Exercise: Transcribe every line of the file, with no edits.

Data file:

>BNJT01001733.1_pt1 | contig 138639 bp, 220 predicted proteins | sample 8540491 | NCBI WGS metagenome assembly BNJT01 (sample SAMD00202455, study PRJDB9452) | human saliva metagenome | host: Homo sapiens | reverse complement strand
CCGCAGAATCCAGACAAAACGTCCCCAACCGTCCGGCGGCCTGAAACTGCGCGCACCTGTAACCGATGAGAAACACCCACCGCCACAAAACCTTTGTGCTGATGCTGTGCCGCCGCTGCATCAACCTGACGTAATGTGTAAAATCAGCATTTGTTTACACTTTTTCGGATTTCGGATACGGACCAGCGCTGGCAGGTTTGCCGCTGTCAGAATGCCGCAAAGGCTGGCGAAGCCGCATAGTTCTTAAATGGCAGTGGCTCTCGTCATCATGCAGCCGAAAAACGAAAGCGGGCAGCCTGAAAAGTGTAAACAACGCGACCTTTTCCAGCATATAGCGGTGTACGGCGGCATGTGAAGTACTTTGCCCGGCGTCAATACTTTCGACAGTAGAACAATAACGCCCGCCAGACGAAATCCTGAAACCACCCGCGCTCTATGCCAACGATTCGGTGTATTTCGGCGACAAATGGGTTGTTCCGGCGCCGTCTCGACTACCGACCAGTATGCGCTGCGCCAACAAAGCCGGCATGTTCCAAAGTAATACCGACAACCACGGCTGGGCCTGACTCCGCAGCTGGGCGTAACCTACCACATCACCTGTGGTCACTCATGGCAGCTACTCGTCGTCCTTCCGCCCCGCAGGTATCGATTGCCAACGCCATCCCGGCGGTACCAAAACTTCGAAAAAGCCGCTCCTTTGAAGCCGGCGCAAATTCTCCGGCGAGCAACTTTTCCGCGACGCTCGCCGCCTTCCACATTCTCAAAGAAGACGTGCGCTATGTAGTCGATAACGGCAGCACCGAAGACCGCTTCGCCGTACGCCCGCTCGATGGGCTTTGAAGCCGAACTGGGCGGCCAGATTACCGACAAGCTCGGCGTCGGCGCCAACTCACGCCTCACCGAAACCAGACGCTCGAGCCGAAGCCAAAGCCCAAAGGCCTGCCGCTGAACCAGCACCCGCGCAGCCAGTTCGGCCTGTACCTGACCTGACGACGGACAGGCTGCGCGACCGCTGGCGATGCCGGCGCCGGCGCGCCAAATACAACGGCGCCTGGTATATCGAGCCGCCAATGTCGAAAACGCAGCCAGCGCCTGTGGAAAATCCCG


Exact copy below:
>BNJT01001733.1_pt1 | contig 138639 bp, 220 predicted proteins | sample 8540491 | NCBI WGS metagenome assembly BNJT01 (sample SAMD00202455, study PRJDB9452) | human saliva metagenome | host: Homo sapiens | reverse complement strand
CCGCAGAATCCAGACAAAACGTCCCCAACCGTCCGGCGGCCTGAAACTGCGCGCACCTGTAACCGATGAGAAACACCCACCGCCACAAAACCTTTGTGCTGATGCTGTGCCGCCGCTGCATCAACCTGACGTAATGTGTAAAATCAGCATTTGTTTACACTTTTTCGGATTTCGGATACGGACCAGCGCTGGCAGGTTTGCCGCTGTCAGAATGCCGCAAAGGCTGGCGAAGCCGCATAGTTCTTAAATGGCAGTGGCTCTCGTCATCATGCAGCCGAAAAACGAAAGCGGGCAGCCTGAAAAGTGTAAACAACGCGACCTTTTCCAGCATATAGCGGTGTACGGCGGCATGTGAAGTACTTTGCCCGGCGTCAATACTTTCGACAGTAGAACAATAACGCCCGCCAGACGAAATCCTGAAACCACCCGCGCTCTATGCCAACGATTCGGTGTATTTCGGCGACAAATGGGTTGTTCCGGCGCCGTCTCGACTACCGACCAGTATGCGCTGCGCCAACAAAGCCGGCATGTTCCAAAGTAATACCGACAACCACGGCTGGGCCTGACTCCGCAGCTGGGCGTAACCTACCACATCACCTGTGGTCACTCATGGCAGCTACTCGTCGTCCTTCCGCCCCGCAGGTATCGATTGCCAACGCCATCCCGGCGGTACCAAAACTTCGAAAAAGCCGCTCCTTTGAAGCCGGCGCAAATTCTCCGGCGAGCAACTTTTCCGCGACGCTCGCCGCCTTCCACATTCTCAAAGAAGACGTGCGCTATGTAGTCGATAACGGCAGCACCGAAGACCGCTTCGCCGTACGCCCGCTCGATGGGCTTTGAAGCCGAACTGGGCGGCCAGATTACCGACAAGCTCGGCGTCGGCGCCAACTCACGCCTCACCGAAACCAGACGCTCGAGCCGAAGCCAAAGCCCAAAGGCCTGCCGCTGAACCAGCACCCGCGCAGCCAGTTCGGCCTGTACCTGACCTGACGACGGACAGGCTGCGCGACCGCTGGCGATGCCGGCGCCGGCGCGCCAAATACAACGGCGCCTGGTATATCGAGCCGCCAATGTCGAAAACGCAGCCAGCGCCTGTGGAAAATCCCG